approaches are important but inadequate. The second section, drawing in part on research and practice in fields other than testing, explores several other approaches that, coupled with existing mechanisms, may help ensure that tests with high stakes for students are used properly. These include deliberative forums, a test-monitoring body, better information about the content and purposes of particular tests, and increased government regulation. We also consider the criteria one might use in evaluating alternative approaches. In this discussion, we again maintain our focus on the uses of tests for high-stakes decisions about individual students, recognizing that other uses of tests can also have important indirect consequences on student learning.

The committee does not recommend any specific course of action or combination of strategies. Public officials have long recognized that achieving a policy goal often requires reliance on a variety of complementary strategies. Over the past decade, policy analysts have tried to make the logic of that conventional wisdom explicit and to help policymakers think more systematically about the range of strategies and tools they have available to address any given problem.

Policy design theory posits that public policies consist of goals or problems to be solved; target populations; agents and implementation structures; rules that specify responsibilities, resource levels, and time frames; tools that provide the motivation for targets and agents; and rationales that legitimate and explain the policy logic (Schneider, 1998; Schneider and Ingram, 1997). Once goals are set, tools are chosen to change people's behavior. The motivation for change may come from the allocation of resources, the threat of sanctions, or an appeal to deeply held values.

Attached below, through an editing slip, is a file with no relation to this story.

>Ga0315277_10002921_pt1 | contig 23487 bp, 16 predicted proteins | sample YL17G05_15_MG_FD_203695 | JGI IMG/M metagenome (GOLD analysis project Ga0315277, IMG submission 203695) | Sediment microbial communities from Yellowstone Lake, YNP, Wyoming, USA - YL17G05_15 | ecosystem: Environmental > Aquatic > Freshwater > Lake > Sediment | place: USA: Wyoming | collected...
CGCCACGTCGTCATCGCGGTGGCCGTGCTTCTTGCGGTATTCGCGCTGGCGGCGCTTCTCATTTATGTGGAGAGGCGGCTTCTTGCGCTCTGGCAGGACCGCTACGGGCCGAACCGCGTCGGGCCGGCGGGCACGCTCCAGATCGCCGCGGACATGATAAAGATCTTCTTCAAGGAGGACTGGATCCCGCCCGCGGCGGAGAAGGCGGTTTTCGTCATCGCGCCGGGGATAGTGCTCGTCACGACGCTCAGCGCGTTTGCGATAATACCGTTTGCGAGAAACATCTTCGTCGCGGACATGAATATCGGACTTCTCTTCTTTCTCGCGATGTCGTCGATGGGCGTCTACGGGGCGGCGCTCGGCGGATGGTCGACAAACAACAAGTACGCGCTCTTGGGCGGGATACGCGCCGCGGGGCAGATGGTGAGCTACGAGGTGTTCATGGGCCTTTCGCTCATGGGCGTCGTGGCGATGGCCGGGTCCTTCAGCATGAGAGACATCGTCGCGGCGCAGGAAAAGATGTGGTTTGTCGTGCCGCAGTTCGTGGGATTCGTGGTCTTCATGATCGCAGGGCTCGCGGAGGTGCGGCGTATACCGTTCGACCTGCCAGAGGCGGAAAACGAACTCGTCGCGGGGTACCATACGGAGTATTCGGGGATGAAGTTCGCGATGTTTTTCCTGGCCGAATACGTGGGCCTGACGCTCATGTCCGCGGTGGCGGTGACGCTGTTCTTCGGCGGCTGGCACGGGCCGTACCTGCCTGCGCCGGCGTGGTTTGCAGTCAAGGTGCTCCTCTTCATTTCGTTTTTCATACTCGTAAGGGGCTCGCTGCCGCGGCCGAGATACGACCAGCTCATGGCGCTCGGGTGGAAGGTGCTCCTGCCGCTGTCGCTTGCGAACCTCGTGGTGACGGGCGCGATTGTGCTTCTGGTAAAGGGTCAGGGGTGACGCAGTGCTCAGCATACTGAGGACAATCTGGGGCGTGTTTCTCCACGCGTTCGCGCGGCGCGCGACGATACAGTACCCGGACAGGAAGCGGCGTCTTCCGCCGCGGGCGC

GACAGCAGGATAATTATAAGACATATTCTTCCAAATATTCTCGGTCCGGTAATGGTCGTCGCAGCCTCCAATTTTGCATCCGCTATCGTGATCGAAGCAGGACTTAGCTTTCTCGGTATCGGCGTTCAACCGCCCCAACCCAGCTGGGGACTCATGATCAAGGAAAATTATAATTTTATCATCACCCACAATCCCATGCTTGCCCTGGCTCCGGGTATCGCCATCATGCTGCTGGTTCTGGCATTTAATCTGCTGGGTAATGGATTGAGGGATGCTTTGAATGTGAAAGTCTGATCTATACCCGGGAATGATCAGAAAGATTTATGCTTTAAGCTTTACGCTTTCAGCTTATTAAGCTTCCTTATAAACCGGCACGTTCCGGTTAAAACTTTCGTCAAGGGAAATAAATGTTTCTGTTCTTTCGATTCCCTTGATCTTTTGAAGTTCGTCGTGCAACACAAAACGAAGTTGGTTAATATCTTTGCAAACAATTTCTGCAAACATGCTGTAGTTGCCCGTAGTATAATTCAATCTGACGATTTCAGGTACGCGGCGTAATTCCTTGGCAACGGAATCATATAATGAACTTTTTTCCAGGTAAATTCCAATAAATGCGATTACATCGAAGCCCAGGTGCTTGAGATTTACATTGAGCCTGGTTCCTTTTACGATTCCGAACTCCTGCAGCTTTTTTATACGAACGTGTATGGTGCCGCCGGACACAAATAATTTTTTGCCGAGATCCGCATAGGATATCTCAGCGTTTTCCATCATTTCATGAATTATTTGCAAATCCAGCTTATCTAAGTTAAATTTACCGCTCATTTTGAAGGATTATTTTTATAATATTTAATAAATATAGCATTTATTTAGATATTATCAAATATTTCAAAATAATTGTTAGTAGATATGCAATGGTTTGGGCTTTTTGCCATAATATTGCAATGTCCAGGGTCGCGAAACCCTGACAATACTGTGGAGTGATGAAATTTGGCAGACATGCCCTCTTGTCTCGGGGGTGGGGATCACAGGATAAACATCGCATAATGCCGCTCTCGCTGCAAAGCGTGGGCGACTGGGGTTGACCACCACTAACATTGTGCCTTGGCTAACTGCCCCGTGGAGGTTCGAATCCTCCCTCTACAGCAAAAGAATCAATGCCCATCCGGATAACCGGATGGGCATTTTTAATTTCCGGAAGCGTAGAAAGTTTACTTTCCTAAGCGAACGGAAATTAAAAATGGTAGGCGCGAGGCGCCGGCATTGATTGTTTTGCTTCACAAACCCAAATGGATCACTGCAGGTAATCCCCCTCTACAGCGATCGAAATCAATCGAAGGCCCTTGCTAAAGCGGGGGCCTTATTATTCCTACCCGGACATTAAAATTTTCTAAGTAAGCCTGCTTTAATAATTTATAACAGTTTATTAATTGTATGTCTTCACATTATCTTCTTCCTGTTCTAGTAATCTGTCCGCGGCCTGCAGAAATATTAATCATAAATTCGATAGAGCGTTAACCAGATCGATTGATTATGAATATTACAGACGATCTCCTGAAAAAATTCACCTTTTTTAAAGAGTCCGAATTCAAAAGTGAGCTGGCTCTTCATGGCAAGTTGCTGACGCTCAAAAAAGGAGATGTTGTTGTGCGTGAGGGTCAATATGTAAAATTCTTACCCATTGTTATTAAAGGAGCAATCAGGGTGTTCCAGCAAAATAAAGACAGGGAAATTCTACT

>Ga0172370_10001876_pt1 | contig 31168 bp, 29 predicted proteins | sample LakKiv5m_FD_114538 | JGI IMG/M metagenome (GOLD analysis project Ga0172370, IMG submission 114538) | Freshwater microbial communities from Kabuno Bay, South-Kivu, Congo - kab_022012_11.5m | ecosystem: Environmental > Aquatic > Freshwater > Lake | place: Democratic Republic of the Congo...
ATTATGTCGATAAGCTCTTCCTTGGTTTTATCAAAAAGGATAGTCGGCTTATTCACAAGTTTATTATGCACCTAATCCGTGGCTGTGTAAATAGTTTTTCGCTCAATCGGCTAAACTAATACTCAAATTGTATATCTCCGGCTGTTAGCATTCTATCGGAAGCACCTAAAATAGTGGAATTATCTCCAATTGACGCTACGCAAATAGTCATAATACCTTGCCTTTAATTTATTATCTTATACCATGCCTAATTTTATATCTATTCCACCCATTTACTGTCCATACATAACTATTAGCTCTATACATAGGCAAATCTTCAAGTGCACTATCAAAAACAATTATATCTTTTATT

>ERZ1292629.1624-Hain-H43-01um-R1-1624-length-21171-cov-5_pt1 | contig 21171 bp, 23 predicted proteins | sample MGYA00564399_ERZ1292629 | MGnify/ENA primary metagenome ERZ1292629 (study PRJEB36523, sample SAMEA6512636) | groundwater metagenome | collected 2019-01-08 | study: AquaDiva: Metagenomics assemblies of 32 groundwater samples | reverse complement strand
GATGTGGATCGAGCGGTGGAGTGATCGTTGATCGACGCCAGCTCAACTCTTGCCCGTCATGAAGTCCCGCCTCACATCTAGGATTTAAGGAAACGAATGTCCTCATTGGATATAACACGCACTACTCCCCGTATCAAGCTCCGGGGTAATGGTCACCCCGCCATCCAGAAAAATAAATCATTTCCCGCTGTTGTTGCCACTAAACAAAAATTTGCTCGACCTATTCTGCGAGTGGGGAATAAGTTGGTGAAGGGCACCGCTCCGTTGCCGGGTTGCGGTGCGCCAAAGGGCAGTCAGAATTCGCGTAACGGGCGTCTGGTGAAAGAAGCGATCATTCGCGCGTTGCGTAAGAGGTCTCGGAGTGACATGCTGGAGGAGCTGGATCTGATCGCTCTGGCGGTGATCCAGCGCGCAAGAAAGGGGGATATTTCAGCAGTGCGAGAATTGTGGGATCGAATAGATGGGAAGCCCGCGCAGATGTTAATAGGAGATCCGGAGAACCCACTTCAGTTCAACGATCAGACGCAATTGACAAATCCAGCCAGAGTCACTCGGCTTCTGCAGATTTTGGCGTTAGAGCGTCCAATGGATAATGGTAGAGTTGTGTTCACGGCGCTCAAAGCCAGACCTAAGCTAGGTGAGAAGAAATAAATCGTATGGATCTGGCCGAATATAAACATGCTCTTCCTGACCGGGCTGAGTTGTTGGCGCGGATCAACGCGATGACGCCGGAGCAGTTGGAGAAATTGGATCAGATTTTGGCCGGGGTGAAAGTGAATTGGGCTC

Rarely does a policy rely on a single strategy. Most embody multiple tools that reinforce each other. Although analysts can categorize generic policy tools (e.g., Schneider and Ingram, 1990, 1993; McDonnell and Elmore, 1987), the choice of an appropriate strategy depends on a given locale's needs, resources, and political culture, as well as its past experience with similar policies. Therefore, we offer no prescription except to argue that ensuring appropriate test use requires multiple strategies. Further research should yield more detailed evidence of their relative strengths and weaknesses in different settings.

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